| +----------+-------+ | | +---------+--------+ | interface with the tenant service instances maintained on the NVE
| | Overlay Module | | | | Overlay Module | | spokes, and tenant service instances maintained on the NVE spokes
| +---------+--------+ | | +---------+--------+ | will interface with the tenant service instances maintained on the
| |VN context| | VN context| | NVE hubs.
| | | | | |
| +--------+-------+ | | +--------+-------+ |
| | VNI | | | | VNI | |
NVE1 | +-+------------+-+ | | +-+-----------+--+ | NVE2
| | VAPs | | | | VAPs | |
+----+------------+----+ +----+------------+----+
| | | |
-------+------------+-----------------+------------+-------
| | Tenant | |
| | Service IF | |
Tenant End Systems Tenant End Systems
Figure 4 : Generic reference model for NV Edge 2.3. NVE Service Types
Note that some NVE functions (e.g. data plane and control plane NVE components may be used to provide different types of virtualized
functions) may reside in one device or may be implemented separately service connectivity. This section defines the service types and
in different devices. associated attributes
For example, the NVE functionality could reside solely on the End 2.3.1. L2 NVE providing Ethernet LAN-like service
Devices, on the ToRs or on both the End Devices and the ToRs. In the
latter case we say that the the End Device NVE component acts as the
NVE Spoke, and ToRs act as NVE hubs. Tenant End Systems will
interface with the tenant service instances maintained on the NVE
spokes, and tenant service instances maintained on the NVE spokes
will interface with the tenant service instances maintained on the
NVE hubs.
2.3. NVE Service Types L2 NVE implements Ethernet LAN emulation (ELAN), an Ethernet based
multipoint service where the Tenant End Systems appear to be
interconnected by a LAN environment over a set of L3 tunnels. It
provides per tenant virtual switching instance with MAC addressing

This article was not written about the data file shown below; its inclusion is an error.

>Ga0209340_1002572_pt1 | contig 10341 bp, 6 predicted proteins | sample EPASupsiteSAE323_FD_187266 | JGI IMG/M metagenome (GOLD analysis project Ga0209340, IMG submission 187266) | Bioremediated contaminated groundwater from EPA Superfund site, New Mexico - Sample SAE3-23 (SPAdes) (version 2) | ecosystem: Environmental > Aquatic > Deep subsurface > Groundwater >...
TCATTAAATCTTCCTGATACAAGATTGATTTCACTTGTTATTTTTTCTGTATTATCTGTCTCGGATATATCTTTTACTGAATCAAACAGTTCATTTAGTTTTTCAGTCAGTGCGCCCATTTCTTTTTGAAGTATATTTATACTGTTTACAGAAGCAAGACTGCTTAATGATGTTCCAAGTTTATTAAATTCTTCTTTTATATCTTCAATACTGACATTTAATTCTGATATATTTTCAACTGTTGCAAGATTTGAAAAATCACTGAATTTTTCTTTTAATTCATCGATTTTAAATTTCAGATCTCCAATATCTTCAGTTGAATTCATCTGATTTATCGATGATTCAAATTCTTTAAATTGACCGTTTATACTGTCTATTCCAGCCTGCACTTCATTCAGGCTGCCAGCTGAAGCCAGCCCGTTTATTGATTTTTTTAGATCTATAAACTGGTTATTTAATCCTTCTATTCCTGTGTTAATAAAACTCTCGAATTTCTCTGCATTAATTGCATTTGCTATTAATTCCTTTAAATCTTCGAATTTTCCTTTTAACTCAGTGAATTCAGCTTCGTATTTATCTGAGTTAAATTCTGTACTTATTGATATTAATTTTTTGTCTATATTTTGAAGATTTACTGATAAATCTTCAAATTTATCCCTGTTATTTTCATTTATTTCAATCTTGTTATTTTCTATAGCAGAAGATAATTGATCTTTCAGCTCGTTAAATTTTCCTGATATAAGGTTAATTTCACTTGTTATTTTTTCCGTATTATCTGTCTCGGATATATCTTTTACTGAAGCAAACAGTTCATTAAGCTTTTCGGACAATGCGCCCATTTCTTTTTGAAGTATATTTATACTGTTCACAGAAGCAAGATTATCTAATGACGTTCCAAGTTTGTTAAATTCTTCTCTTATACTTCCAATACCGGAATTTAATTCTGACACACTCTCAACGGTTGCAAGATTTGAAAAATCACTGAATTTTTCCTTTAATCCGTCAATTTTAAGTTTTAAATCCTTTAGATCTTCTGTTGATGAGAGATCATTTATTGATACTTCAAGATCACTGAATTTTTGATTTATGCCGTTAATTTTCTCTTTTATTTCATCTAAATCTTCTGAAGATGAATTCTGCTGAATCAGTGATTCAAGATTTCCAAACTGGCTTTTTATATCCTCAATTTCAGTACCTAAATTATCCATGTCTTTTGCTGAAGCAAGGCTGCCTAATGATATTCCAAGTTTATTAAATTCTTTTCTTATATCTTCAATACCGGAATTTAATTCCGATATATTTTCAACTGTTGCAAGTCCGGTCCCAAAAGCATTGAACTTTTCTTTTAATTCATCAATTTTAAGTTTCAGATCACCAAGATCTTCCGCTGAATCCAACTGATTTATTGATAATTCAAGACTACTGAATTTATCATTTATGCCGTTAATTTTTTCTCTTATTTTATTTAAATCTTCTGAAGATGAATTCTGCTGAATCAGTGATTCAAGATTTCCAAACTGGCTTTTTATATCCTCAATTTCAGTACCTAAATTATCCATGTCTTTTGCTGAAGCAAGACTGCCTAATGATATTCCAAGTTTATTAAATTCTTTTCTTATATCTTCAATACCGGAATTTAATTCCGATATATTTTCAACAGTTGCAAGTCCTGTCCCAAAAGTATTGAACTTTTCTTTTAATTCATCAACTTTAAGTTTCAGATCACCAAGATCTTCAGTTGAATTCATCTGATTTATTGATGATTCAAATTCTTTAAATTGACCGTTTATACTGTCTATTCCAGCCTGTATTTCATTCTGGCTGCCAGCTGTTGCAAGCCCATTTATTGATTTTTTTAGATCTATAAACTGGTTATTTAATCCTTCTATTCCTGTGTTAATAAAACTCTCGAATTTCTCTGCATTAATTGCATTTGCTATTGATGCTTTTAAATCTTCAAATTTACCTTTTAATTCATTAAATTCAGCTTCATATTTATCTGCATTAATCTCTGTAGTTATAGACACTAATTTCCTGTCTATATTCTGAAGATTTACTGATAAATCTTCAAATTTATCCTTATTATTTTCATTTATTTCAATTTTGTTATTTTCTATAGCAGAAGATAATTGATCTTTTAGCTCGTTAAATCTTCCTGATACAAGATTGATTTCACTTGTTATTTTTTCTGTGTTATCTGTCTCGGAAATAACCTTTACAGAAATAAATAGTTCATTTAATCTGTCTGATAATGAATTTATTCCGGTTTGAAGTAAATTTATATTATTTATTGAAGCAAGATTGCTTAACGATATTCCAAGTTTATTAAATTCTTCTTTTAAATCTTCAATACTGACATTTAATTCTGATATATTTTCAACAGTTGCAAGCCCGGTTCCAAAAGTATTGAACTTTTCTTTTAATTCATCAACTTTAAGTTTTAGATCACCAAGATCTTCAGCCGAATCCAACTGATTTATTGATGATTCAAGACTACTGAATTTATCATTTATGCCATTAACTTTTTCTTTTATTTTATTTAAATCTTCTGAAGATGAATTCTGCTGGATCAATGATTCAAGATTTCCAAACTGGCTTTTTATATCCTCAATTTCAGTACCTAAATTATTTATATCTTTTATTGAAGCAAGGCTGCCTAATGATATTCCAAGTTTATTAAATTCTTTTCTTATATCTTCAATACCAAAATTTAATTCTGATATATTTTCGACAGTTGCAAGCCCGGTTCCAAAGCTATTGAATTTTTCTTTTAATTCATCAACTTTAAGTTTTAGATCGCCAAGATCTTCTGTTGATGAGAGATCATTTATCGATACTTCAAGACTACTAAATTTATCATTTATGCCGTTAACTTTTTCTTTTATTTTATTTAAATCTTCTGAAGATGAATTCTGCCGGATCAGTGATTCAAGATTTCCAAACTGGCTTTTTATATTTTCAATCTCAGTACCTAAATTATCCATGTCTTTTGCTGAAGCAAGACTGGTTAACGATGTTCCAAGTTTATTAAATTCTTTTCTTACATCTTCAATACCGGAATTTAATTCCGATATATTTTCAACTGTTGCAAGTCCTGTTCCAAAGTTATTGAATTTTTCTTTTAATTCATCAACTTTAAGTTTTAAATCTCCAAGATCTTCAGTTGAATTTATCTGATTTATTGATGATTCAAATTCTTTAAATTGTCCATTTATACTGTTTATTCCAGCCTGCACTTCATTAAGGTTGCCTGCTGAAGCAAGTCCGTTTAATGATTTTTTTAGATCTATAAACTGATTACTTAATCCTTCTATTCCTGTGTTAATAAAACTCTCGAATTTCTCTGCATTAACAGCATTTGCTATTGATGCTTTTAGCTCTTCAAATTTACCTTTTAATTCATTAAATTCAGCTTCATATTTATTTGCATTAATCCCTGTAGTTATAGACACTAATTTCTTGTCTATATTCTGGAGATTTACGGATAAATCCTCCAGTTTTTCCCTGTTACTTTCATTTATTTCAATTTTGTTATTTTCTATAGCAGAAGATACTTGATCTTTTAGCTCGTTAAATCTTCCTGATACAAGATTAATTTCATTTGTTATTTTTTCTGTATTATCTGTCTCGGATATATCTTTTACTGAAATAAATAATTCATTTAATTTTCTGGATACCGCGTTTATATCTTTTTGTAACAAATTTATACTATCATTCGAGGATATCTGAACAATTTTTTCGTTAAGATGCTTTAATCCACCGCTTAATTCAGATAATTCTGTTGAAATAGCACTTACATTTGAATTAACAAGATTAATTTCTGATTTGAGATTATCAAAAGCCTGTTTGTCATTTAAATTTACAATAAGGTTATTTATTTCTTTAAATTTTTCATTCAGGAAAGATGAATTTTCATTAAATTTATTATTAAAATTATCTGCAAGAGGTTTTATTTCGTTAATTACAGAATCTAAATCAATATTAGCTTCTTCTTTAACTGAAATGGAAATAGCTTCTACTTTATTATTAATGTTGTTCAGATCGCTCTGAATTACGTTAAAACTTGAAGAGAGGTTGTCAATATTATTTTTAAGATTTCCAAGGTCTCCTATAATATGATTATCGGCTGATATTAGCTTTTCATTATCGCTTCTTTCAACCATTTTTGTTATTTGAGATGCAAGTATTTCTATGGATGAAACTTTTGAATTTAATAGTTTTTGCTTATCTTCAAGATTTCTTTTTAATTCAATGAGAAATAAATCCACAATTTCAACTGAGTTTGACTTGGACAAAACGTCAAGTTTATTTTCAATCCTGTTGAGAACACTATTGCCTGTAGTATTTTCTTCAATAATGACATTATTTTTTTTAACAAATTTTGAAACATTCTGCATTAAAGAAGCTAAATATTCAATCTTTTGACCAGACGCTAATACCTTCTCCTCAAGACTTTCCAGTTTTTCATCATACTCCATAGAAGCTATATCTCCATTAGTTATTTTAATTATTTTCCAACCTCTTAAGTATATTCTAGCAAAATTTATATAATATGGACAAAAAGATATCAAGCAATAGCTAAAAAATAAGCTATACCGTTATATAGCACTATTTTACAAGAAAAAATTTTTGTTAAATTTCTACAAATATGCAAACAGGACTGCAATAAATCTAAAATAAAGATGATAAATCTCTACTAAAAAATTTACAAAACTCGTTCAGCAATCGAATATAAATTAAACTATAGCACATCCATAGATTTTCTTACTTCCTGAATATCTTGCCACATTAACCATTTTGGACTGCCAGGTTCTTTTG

isolation and L3 tunnel encapsulation across the core.
NVE components may be used to provide different types of virtualized 2.3.2. L3 NVE providing IP/VRF-like service
service connectivity. This section defines the service types and
associated attributes
2.3.1. L2 NVE providing Ethernet LAN-like service Virtualized IP routing and forwarding is similar from a service
definition perspective with IETF IP VPN (e.g., BGP/MPLS IPVPN and
IPsec VPNs). It provides per tenant routing instance with addressing
isolation and L3 tunnel encapsulation across the core.
L2 NVE implements Ethernet LAN emulation (ELAN), an Ethernet based 3. Functional components
multipoint service where the Tenant End Systems appear to be
interconnected by a LAN environment over a set of L3 tunnels. It
provides per tenant virtual switching instance with MAC addressing
isolation and L3 tunnel encapsulation across the core.
2.3.2. L3 NVE providing IP/VRF-like service This section breaks down the Network Virtualization architecture
into functional components to make it easier to discuss solution
options for different modules.
Virtualized IP routing and forwarding is similar from a service This version of the document gives an overview of generic functional
definition perspective with IETF IP VPN (e.g., BGP/MPLS IPVPN and components that are shared between L2 and L3 service types. Details
IPsec VPNs). It provides per tenant routing instance with addressing specific for each service type will be added in future revisions.
isolation and L3 tunnel encapsulation across the core.
3. Functional components 3.1. Generic service virtualization components
This section breaks down the Network Virtualization architecture A Network Virtualization solution is built around a number of
into functional components to make it easier to discuss solution functional components as depicted in Figure 5:
options for different modules.
This version of the document gives an overview of generic functional +------- L3 Network ------+
components that are shared between L2 and L3 service types. Details | |
specific for each service type will be added in future revisions. | Tunnel Overlay |
+------------+--------+ +--------+------------+
| +----------+------+ | | +------+----------+ |
| | Overlay Module | | | | Overlay Module | |